He lived modestly, saved his money, and led a quiet but honorable life.  Sadly, his spectacular play on the baseball diamond wasn’t enough to have saved his legend over the years.  It seems that history preferred stormy over calm. As proof, it took the Hall of Fame over two decades to recognize Hamilton’s accomplishments (the Hall opened in 1936; Hamilton was inducted in 1961).

Meanwhile, 19th century stars Mike “King” Kelly and George ”Rube” Waddell – both superb players but chronic drunks – were allowed Cooperstown entry 15 years earlier than Hamilton (Kelly was inducted in 1945; Waddell in 1946).  No doubt, the colorful yarns attached to Kelly and Waddell over time – whether brimming with hyperbole or not – helped to keep their names more ready at the recall when it came time to honor players from that era.  After all, few could forget a baseball star who once kept a pet monkey on his shoulder (Kelly) or another who would occasionally miss games to chase fire engines down the street (Waddell).


However, it should be noted that Hamilton had significantly higher career totals in batting average, on-base percentage, hits, steals, and runs scored than Kelly (Waddell was a pitcher).  He was also a much better defensive player than Kelly and had far greater range.  What he did not have was a quirky, grandiose persona, and that, apparently, cost him the enduring recognition his playing record would seem to merit.

One has to wonder, then, if the modern-day Billy Hamilton – he of the 155 steals in a year – will be similarly swallowed by time, because he has also has a modest and unassuming personality.  In fact, Cincinnati’s Hamilton has a number of things in common with Sliding Billy of yesteryear.

There is the name, of course.  There is also the demeanor.  The current Hamilton is polite and gracious, never allowing the notoriety of the moment go to his head.  He works hard and mostly lets his accomplishments punctuate his play.

Hamilton Work

Then, there is the speed.  Both Hamiltons share that – the game-changing, unstoppable ability to propel themselves around the bases with extraordinary quickness.  And within that frantic realm is the stolen base.

Base stealing is in some parts brains, bravado, and birthright.  Players best suited for it study pitchers and their pickoff moves relentlessly.  Even then, they have to have the fortitude and faith to believe that they can outrun a thrown baseball.  Most importantly, they need the God-given ability to become a blur.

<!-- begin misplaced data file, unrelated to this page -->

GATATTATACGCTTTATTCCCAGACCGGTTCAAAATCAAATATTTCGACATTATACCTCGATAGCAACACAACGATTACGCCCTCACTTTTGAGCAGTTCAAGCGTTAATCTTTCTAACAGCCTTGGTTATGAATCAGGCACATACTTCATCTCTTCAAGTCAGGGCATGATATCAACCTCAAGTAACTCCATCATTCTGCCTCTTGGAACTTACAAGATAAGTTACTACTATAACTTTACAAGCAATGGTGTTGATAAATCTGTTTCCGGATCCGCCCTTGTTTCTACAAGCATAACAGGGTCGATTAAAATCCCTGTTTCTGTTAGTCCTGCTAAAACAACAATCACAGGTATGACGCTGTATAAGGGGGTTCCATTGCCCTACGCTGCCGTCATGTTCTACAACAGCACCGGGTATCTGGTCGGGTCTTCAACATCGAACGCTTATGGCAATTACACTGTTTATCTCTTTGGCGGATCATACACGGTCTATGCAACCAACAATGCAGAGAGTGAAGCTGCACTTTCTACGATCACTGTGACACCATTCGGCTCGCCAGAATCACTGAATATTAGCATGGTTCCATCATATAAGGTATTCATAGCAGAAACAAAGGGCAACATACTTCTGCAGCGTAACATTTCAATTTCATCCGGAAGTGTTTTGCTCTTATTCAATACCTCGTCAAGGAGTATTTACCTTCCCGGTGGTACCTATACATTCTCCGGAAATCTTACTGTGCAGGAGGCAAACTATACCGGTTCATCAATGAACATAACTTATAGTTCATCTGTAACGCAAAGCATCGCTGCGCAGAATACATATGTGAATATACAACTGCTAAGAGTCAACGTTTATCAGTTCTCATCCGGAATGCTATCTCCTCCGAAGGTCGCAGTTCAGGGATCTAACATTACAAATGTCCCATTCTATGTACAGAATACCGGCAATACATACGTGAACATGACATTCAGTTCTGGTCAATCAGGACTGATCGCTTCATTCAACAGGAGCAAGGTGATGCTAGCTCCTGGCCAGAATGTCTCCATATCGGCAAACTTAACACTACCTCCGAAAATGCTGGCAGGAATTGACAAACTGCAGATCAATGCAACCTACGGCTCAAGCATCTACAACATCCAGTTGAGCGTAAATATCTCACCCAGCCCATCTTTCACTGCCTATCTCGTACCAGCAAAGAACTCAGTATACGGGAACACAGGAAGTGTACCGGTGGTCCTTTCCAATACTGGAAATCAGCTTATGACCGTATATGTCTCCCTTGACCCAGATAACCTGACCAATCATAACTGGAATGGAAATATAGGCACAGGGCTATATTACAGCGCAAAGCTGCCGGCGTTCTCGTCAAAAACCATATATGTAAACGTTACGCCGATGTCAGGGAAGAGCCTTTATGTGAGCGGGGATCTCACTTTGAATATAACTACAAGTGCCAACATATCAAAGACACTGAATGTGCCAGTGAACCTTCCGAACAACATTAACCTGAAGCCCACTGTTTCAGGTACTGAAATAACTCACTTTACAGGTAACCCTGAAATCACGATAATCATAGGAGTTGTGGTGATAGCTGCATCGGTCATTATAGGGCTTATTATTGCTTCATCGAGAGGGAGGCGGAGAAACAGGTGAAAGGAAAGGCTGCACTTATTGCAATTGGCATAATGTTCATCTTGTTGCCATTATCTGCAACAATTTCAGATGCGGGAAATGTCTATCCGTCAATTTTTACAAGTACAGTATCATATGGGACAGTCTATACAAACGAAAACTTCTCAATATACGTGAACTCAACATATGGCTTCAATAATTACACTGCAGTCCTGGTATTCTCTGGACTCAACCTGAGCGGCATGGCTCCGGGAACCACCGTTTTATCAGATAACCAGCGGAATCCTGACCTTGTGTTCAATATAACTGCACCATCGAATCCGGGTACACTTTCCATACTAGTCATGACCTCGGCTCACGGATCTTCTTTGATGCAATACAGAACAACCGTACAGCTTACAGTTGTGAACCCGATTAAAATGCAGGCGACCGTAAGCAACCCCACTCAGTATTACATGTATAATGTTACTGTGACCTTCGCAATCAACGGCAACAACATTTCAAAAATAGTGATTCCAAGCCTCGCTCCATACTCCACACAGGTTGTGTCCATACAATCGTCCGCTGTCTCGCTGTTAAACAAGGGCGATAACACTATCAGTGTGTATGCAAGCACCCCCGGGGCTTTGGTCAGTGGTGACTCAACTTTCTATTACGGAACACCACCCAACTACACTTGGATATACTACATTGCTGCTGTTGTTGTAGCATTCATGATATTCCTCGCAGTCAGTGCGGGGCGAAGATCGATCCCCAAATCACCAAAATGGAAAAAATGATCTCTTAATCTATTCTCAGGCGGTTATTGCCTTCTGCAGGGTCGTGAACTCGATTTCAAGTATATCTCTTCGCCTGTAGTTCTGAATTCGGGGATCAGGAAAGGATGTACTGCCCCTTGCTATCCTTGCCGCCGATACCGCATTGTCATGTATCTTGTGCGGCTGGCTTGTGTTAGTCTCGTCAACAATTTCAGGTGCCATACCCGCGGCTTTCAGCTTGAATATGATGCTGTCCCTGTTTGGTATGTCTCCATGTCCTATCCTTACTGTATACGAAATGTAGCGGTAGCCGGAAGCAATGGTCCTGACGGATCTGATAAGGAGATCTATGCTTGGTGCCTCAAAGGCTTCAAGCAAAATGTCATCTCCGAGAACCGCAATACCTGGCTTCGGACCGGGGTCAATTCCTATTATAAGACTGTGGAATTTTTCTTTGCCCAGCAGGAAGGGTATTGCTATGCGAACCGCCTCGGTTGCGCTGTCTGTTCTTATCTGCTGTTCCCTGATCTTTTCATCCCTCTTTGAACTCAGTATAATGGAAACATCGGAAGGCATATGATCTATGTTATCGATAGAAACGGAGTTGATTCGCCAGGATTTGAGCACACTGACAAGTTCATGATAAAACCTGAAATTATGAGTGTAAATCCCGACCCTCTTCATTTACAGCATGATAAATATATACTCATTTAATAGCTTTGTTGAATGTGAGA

Hamilton run

The two Hamiltons truly have that – Sliding Billy’s 914 big league thefts and the modern Billy’s 155-steal minor league season are proof of extraordinary speed.  However, what remains to be seen is what the 21st century version of Billy Hamilton will produce at the Major League level.

So far in 2014 – his rookie season in the big leagues – Hamilton has stolen 43 bases in just over 100 games.  He has also been caught 16 times, the most in the National League.  That difference between major and minor leagues has been a bit problematic for Cincinnati’s wunderkind – a 150-steal season in the majors is still a ways off.  However, a likely 60-steal rookie campaign is not a bad way to start what could be the next great base stealing career.

Hamilton is also hitting a respectable .271, though his .299 on-base percentage could use some polish.  At 23, he has plenty of time to sharpen his skills, to truly weaponize his remarkable speed.  If he’s lucky he may even carve out a 14-year Hall of Fame career in the big leagues, become a lifetime .300 hitter and steal 900 bases.


If he does, it will be difficult to determine the better of the two Billy Hamiltons. Until then, the nod has to go to the player who did accomplish all of those things, even if history has given him the cold shoulder.  Hopefully, the universe will not be required to conjure up a third Billy Hamilton in order for us to rightfully celebrate the other two.




























Miami Meltdown

Jeffrey Loria is a sleaze.